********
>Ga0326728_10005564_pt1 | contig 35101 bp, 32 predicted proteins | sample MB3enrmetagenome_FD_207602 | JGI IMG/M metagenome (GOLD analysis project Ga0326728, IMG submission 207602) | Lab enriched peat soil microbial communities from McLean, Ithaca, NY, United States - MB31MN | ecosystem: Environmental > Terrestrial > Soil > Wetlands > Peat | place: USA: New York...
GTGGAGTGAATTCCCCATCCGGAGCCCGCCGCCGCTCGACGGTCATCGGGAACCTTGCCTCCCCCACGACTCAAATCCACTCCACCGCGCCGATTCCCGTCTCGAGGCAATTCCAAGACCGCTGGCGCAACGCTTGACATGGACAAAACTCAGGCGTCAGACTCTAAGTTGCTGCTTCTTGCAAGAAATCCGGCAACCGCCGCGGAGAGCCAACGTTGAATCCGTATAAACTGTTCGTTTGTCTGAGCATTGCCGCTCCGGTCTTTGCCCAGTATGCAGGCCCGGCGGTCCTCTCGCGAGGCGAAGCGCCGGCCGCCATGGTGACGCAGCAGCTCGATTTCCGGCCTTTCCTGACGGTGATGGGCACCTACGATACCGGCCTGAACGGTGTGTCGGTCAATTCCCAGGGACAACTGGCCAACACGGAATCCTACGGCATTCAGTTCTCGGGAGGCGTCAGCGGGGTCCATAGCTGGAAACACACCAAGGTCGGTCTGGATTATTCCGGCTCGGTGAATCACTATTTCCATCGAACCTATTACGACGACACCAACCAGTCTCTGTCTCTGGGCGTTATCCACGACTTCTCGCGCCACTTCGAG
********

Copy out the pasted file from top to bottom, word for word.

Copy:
>Ga0326728_10005564_pt1 | contig 35101 bp, 32 predicted proteins | sample MB3enrmetagenome_FD_207602 | JGI IMG/M metagenome (GOLD analysis project Ga0326728, IMG submission 207602) | Lab enriched peat soil microbial communities from McLean, Ithaca, NY, United States - MB31MN | ecosystem: Environmental > Terrestrial > Soil > Wetlands > Peat | place: USA: New York...
GTGGAGTGAATTCCCCATCCGGAGCCCGCCGCCGCTCGACGGTCATCGGGAACCTTGCCTCCCCCACGACTCAAATCCACTCCACCGCGCCGATTCCCGTCTCGAGGCAATTCCAAGACCGCTGGCGCAACGCTTGACATGGACAAAACTCAGGCGTCAGACTCTAAGTTGCTGCTTCTTGCAAGAAATCCGGCAACCGCCGCGGAGAGCCAACGTTGAATCCGTATAAACTGTTCGTTTGTCTGAGCATTGCCGCTCCGGTCTTTGCCCAGTATGCAGGCCCGGCGGTCCTCTCGCGAGGCGAAGCGCCGGCCGCCATGGTGACGCAGCAGCTCGATTTCCGGCCTTTCCTGACGGTGATGGGCACCTACGATACCGGCCTGAACGGTGTGTCGGTCAATTCCCAGGGACAACTGGCCAACACGGAATCCTACGGCATTCAGTTCTCGGGAGGCGTCAGCGGGGTCCATAGCTGGAAACACACCAAGGTCGGTCTGGATTATTCCGGCTCGGTGAATCACTATTTCCATCGAACCTATTACGACGACACCAACCAGTCTCTGTCTCTGGGCGTTATCCACGACTTCTCGCGCCACTTCGAG